When Las Vegas, Nev., experienced an outbreak of cryptosporidiosis in the AIDS population early in 1994, the Clark County Health District requested that the Centers for Disease Control and Prevention (CDC) assist in determining the cause of the outbreak.
Results of CDC's epidemiological study indicated that AIDS patients drinking tap water in Las Vegas are at greater risk of contracting cryptosporidiosis than if they consume bottled or filtered water.
An AWWA Research Foundation peer review panel concurred with the CDC that the epidemiologic evidence pointed to tap water as the only risk factor in the outbreak.
The paradox of this outbreak is that the influent water quality at the treatment plant did not change, no treatment breakdowns or deficiencies were identified, and the outbreak ended as suddenly as it began, with no changes in water treatment.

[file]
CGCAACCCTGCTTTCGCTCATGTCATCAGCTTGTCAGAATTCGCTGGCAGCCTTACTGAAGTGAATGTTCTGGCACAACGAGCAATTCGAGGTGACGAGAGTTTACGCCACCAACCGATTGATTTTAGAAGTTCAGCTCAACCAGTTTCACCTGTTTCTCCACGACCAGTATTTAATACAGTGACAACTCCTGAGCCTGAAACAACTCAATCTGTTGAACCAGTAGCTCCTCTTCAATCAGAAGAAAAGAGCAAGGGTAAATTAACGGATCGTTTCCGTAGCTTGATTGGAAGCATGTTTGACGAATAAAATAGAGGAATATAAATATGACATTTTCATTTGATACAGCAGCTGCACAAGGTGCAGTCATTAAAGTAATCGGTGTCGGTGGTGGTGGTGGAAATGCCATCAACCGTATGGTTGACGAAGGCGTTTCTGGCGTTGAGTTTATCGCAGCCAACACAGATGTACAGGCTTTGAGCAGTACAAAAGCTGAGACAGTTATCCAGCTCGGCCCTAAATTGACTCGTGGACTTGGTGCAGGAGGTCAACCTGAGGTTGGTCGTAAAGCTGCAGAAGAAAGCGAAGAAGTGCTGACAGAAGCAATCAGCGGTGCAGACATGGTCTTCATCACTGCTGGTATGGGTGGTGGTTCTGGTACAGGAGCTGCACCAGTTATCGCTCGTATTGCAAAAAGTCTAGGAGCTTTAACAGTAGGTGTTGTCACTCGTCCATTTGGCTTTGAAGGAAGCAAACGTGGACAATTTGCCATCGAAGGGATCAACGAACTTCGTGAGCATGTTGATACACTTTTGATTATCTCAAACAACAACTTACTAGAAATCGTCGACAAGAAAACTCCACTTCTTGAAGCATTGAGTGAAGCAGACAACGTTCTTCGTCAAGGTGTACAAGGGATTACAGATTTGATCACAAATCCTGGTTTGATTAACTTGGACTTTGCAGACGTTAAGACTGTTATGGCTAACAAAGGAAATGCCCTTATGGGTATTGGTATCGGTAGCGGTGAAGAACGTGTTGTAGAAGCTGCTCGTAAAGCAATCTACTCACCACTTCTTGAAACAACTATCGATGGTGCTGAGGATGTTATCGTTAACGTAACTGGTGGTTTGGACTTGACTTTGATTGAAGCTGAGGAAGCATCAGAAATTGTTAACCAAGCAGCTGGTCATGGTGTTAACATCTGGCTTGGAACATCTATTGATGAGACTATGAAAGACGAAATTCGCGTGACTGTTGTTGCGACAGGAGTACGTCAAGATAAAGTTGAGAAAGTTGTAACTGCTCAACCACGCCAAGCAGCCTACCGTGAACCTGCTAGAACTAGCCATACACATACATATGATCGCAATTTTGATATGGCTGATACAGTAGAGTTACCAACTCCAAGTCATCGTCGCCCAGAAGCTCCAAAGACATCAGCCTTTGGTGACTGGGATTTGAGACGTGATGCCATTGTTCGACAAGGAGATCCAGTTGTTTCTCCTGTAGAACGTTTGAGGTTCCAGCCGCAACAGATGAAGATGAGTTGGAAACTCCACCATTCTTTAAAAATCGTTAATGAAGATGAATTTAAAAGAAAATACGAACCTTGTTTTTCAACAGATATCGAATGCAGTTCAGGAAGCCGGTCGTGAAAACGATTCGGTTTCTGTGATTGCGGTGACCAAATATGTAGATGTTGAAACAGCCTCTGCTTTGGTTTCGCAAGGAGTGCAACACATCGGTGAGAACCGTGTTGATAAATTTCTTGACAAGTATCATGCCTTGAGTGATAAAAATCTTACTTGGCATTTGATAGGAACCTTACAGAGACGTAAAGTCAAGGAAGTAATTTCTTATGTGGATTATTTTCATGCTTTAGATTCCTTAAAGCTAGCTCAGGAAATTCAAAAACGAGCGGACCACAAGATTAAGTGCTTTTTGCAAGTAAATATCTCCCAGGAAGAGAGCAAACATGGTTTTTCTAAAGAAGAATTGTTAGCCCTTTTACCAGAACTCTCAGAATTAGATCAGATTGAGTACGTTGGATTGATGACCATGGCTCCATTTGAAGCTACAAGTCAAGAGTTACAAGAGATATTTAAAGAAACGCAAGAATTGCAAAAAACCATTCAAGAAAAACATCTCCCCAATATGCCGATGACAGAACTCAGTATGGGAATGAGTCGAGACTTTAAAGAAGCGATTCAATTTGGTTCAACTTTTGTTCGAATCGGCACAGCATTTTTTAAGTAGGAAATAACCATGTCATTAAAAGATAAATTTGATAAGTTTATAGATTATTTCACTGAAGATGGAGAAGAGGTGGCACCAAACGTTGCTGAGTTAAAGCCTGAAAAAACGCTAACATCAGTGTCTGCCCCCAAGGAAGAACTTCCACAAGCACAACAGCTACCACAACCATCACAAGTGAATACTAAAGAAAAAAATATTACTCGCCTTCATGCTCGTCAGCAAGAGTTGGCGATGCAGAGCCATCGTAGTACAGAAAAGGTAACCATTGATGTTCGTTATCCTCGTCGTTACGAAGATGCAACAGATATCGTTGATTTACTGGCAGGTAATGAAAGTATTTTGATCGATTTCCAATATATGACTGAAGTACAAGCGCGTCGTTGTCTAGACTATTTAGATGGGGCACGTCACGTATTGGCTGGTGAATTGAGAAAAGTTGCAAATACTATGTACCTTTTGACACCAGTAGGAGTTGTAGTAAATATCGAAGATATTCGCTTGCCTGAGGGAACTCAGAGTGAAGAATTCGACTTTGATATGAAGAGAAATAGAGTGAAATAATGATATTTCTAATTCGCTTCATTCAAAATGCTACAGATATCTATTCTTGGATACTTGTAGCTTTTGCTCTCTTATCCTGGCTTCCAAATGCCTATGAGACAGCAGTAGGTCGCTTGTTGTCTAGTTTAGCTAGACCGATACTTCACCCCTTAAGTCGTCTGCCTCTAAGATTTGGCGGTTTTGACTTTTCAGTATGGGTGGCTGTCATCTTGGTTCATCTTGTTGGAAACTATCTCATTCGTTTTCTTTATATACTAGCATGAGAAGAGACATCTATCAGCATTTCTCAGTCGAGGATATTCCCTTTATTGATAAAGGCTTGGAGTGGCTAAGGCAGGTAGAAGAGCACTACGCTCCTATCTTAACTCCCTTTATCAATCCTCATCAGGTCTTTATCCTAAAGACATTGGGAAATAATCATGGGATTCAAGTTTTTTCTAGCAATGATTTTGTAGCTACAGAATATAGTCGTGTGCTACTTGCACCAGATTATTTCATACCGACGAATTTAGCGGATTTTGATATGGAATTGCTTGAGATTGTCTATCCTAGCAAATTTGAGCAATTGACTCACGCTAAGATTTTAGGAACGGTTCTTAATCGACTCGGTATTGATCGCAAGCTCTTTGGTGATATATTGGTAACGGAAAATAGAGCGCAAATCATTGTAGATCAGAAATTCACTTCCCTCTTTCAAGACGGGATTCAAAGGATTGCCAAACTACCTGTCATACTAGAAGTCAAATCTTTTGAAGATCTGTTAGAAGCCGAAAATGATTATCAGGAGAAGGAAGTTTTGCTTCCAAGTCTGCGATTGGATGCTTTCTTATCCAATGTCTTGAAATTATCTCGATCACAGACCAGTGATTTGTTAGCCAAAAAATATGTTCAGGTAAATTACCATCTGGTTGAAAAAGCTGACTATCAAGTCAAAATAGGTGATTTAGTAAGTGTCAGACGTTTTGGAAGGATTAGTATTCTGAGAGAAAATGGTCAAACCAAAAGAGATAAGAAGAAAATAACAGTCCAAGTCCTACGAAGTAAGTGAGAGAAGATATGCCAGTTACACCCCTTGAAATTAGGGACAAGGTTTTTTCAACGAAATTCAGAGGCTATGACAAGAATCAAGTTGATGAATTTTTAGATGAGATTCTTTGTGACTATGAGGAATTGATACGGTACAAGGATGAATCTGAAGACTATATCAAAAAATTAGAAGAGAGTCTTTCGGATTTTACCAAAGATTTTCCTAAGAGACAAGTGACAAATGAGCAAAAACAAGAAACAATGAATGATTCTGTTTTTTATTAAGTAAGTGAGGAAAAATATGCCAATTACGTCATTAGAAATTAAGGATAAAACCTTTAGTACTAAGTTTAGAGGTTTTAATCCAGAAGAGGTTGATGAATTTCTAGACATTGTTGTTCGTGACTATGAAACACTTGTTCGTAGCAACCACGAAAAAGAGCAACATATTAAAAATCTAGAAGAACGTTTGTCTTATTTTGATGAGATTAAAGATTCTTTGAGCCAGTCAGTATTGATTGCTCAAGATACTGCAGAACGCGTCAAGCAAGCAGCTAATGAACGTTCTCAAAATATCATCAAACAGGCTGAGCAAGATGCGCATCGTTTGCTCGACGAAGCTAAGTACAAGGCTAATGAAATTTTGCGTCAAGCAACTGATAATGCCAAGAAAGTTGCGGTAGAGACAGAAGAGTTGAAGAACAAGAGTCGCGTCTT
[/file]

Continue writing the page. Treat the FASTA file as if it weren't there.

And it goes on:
Mots-clés Pascal : Cryptosporidiose, Protozoose, Parasitose, Infection, Foyer infectieux, SIDA, Virose, Contamination biologique, Eau potable, Toxicité, Homme, Qualité eau, Epidémiologie, Contrôle qualité, Cryptosporidium, Sporozoa, Protozoa, Traitement eau potable, Nevada, Etats Unis, Amérique du Nord, Amérique, Appareil digestif pathologie, Immunopathologie, Immunodéficit
Mots-clés Pascal anglais : Cryptosporidiosis, Protozoal disease, Parasitosis, Infection, Infectious focus, AIDS, Viral disease, Biological contamination, Drinking water, Toxicity, Human, Water quality, Epidemiology, Quality control, Cryptosporidium, Sporozoa, Protozoa, Drinking water treatment, Nevada, United States, North America, America, Digestive diseases, Immunopathology, Immune deficiency
Notice produite par :
Inist-CNRS - Institut de l'Information Scientifique et Technique
Cote : 96-0419512
Code Inist : 002B05E02B9. Création : 10/04/1997.